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Saturday, February 11, 2017

X-Plus Bun - Retrofire, Pt. 10

As I was leaving for the astro-bubble, Hopper and Mel got on with the regular maintenance chores. We hadn't left yet, but I was already starting to miss our little craft—our home away from home. We would have to leave it behind. We couldn't take it in tow or dock it with the Behemoth. Settling down for another prolonged star-gazing meditation, I thought that maybe I was too quick to condemn our bunkind. Maybe it's not my job to try to save them from my hypothetical calamities. Maybe this is just another teachable moment for all of us, and one way or another, we will all be better for it on the other side.
Mr. Toes
I grabbed a paw-rail in the astro-bubble, steadied myself and looked at the stars as my thoughts bustled. I've been so worried about all the awful things that could happen to my crew that I didn't notice I might have been succumbing to paranoia. That's as lethal as a high concentration of carbon monoxide. We have sensors for that, but somebun has yet to discover an RPM gauge for the drama that can spin up in a bun's head.
On orbit, we don't have much to slow down our noggins. Back at the base, one could sneak out for a catnip stogie and a carrotini, but here, a bun has to make do with a deep breath. I make do with the view.
When I spiral out into a philosophical bender, I start to question everything and everybun around me. The stars guide me back to center.
Mr. Toes, Hopper and Mel
Sometimes my drama behaves as if it possesses physical qualities. It takes on mass and starts to bend reality around it until nothing is recognizable anymore. It becomes so real that I can almost touch it. It swirls faster and faster, feeds on itself, and spins so fast it becomes rigid. It behaves like a gyro, and everything starts to turn around it. Sound judgment boils off and evaporates, and your brain bearings cease completely. It cooks your noodle and turns it into glue.
I waited for my favorite nebula to come into view.
Finally, I let myself think about Abby. Until now, I did my best to pretend I was fine with never seeing her again. It's how the biscuit crumbles. The rules dictate that you either accept the risks when you sign up for this job or you stay home. Still, that's nothing but a bun-made construct, and it will never change how I feel about Abby. How did she and the others cope with our disappearance? Did they have a funeral for us? How much time has elapsed on their clocks? What if my worst fears come true and we do get locked up in a lab? Will she wish I had never returned? I'm not sure which is worse—being gone or being stuck somewhere with a glass pane between me and Abby, where no bun can do anything for the other.
"Hopper, Mel, any ideas on that 'dead-bun switch'?" I said, trying to come back to the moment.
"A couple, Major,” responded Hopper. “We'll come up there in a minute. Want anything to drink, Toes?" Hopper and Mel popped their heads into the bubble directly. Mel handed me a sippy bag.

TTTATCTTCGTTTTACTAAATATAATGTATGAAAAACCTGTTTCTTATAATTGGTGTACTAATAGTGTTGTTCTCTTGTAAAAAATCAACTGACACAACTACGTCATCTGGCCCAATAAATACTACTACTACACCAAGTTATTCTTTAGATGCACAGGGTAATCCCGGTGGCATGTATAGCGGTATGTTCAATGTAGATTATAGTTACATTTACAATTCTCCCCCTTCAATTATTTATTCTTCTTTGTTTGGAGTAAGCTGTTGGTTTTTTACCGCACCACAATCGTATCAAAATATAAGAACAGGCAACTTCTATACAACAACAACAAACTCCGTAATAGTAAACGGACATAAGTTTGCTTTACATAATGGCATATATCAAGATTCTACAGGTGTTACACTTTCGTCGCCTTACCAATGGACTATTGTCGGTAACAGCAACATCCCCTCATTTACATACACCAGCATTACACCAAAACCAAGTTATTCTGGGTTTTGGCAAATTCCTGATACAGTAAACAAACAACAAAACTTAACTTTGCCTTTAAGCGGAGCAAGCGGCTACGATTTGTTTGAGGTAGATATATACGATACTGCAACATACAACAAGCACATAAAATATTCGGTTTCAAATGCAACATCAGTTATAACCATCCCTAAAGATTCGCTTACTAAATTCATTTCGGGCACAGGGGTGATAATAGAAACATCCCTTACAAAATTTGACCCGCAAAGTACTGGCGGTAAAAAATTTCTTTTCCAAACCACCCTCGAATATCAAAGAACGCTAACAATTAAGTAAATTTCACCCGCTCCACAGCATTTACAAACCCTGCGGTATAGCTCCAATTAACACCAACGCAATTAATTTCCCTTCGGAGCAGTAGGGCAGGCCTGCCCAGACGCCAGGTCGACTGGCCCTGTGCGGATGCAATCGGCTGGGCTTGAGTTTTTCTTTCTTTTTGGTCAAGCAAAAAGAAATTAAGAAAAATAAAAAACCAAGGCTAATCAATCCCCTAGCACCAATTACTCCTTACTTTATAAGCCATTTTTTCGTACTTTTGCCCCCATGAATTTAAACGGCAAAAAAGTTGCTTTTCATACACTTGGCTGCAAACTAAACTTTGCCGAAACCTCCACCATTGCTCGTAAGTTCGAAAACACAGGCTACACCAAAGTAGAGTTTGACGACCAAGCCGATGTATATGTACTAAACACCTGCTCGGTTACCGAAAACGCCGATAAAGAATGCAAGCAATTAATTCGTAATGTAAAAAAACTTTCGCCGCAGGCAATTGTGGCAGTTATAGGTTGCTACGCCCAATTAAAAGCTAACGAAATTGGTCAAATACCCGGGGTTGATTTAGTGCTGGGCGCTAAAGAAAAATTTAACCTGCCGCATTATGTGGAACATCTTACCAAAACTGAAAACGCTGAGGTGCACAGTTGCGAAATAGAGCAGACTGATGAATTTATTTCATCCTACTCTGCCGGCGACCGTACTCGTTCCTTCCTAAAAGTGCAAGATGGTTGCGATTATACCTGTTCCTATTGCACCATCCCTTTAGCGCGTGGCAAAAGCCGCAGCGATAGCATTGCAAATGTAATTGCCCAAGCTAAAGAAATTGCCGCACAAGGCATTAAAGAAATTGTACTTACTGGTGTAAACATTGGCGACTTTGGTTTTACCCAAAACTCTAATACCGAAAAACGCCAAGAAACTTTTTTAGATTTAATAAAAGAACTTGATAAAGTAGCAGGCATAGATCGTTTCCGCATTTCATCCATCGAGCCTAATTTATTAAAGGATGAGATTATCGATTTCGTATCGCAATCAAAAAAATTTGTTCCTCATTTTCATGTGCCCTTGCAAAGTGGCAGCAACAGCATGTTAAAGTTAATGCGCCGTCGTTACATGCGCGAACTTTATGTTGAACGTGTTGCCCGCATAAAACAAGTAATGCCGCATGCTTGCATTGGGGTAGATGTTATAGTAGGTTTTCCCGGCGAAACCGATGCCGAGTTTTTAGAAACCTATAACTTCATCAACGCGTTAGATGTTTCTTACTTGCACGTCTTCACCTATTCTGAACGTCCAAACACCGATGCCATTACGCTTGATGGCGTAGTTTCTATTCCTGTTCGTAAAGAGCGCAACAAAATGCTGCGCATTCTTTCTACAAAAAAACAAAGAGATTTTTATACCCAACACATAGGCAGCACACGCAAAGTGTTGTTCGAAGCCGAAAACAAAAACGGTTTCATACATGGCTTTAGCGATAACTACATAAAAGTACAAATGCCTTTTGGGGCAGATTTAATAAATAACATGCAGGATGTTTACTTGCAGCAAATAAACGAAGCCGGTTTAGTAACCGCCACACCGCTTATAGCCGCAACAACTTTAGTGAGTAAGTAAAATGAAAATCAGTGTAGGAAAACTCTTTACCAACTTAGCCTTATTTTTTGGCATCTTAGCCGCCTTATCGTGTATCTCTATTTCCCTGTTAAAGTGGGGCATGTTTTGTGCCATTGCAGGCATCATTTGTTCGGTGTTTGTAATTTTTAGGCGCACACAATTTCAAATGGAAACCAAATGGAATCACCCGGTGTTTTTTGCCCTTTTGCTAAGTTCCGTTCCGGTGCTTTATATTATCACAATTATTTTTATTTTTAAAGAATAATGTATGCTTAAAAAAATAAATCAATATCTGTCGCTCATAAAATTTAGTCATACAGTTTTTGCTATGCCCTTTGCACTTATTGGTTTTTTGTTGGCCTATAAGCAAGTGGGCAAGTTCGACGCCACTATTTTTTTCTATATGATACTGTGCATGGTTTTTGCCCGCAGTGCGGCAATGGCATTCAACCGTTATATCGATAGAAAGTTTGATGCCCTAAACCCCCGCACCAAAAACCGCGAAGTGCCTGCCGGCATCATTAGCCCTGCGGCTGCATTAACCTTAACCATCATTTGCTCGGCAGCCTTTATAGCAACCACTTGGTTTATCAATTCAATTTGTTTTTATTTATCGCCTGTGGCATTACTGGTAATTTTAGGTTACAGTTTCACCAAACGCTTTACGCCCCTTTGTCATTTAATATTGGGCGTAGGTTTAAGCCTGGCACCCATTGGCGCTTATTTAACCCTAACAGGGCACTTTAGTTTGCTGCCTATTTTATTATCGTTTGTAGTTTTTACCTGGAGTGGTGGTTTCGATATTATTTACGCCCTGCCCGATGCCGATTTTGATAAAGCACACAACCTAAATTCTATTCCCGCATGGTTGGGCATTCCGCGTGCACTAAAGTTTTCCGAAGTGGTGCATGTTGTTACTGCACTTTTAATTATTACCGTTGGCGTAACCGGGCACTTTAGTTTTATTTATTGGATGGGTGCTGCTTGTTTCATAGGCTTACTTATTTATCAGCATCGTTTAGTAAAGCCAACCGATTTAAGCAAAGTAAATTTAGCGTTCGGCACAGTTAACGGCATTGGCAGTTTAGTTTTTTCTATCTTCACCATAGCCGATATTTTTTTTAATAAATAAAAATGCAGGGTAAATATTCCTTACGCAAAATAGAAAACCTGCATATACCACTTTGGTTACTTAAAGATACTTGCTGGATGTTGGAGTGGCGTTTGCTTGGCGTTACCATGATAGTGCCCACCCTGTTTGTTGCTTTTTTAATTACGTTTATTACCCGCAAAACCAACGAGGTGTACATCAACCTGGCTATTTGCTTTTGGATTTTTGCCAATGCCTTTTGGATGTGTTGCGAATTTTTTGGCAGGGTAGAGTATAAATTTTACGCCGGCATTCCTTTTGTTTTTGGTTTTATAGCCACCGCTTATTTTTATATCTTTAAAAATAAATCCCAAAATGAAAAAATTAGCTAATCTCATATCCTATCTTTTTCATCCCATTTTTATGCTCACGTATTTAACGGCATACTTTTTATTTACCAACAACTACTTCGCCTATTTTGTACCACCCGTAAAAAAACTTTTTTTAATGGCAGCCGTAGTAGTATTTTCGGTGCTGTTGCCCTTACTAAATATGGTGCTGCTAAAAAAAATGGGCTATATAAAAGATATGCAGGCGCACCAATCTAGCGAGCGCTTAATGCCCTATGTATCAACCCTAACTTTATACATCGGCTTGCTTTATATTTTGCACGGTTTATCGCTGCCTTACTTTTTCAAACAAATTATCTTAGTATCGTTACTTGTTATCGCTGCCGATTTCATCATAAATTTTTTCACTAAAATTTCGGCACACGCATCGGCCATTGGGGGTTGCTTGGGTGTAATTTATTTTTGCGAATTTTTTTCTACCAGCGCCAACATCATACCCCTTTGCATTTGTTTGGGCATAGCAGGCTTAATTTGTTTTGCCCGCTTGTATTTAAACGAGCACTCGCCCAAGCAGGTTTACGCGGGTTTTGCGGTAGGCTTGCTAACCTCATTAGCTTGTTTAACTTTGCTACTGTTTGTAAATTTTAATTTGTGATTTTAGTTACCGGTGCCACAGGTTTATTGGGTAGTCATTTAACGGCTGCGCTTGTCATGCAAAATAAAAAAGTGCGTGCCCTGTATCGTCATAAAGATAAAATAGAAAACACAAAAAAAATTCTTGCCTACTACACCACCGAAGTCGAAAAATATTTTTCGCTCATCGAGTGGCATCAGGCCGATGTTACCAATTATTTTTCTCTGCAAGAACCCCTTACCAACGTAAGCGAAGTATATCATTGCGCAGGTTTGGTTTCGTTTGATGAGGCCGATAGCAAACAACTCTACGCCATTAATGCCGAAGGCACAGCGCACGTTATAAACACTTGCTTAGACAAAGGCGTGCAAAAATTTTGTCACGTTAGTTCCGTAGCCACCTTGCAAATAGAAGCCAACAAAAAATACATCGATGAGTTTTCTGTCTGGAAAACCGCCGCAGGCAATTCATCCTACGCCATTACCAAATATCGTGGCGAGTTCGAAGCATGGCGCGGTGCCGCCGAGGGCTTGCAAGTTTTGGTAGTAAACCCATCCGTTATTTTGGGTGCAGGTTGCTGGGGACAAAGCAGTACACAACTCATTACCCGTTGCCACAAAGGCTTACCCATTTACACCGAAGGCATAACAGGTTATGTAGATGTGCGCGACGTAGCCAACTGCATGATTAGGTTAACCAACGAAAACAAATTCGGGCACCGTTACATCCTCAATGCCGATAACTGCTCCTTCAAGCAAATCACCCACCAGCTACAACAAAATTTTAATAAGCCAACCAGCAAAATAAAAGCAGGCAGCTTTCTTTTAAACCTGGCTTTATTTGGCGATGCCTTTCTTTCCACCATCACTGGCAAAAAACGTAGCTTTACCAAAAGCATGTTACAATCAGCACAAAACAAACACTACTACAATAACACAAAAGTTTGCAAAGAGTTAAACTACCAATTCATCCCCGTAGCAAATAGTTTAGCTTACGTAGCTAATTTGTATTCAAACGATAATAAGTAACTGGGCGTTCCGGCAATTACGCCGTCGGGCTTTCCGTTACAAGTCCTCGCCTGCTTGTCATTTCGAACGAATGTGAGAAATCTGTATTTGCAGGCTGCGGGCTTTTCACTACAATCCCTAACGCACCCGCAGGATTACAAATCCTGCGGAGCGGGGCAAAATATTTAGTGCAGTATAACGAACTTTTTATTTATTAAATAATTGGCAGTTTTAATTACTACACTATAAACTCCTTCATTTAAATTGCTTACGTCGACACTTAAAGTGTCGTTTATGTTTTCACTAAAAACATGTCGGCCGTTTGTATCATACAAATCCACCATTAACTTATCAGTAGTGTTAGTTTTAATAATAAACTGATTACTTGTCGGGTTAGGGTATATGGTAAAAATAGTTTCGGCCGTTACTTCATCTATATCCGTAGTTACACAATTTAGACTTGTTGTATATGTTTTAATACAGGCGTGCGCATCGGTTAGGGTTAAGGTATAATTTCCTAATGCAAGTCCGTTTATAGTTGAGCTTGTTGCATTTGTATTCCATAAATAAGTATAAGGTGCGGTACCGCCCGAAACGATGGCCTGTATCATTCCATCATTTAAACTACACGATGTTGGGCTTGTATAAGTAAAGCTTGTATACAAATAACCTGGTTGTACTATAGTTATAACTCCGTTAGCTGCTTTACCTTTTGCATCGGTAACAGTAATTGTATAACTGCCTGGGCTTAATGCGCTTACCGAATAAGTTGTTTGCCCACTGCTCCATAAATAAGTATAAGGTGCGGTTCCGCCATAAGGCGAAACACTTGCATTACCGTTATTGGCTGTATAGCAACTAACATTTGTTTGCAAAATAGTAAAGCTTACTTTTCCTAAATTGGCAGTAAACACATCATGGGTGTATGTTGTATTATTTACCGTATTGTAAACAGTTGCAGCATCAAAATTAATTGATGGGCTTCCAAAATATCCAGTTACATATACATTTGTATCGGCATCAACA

"You know, Major," started Mel, "our options are a bit limited. We could hide the remaining vessels from the Behemoth in the Saturn rings and have them start broadcasting an SOS signal or a message. You know, just to tell our side of the story. To program the pods for some kind of automated rescue mission would be too risky. I would say we have almost zero chance of that succeeding. Somebun on the ground would have to get involved to make it work, and we simply shouldn't count on that."
Mr. Toes and Mel
Mel was right, of course. Where would we go after such a rescue? Back here? In a sense, we had already been rescued from bunkind. "I figured as much, Mel. Let's keep our ears up, though. Especially tomorrow, going back into the Behemoth when we get ready for the return trip," I said.
"Of course, Major," said Hopper.
We spent some time in the bubble without saying anything. I felt my mood starting to change from hesitation and confusion to the old and tried "let's work the problem" attitude. We had a lot left to do.
Hopper and Mel
Once we came back to the flight deck, we discussed what to do with our little training craft. Mel thought it would be a good idea to send it off and hide it around Saturn and make it a part of the SOS broadcast scheme. If any of the craft survive long enough, they will start broadcasting on all the available wavelengths unless they receive our "turn it off" signal. At least we will not be silenced.
Hopper suggested parking one of the pods somewhere on Earth, but that seemed too risky, and chances were we would simply lose it. Who knows if it would survive and be flight-worthy after all those millions of years waiting for us. One of those pods was already down there. Where could we hide another one so it wouldn't become buried in a coal deposit or get wedged between tectonic plates at the bottom of an ocean? Even if we could park it somewhere that will remain flat in the future; it will get buried under dirt and rocks as a result of the ice ages yet to come.
Mr. Toes
We spent the rest of your day working on the numbers for our craft's Saturn orbit injection burn. We saved the last chore for the next day. We would have to get our suits ready for an extended EBA. We had to improvise an auxiliary extended life support system. What if our "return" didn’t work? What if we found ourselves in a wrong space-time location? Where would we go from there, and how much time would we have? Could we return here? I smelled another sleepless night ahead of us.

1 comment:

Anonymous said...

That artwork really compliments the story line. Good work, homin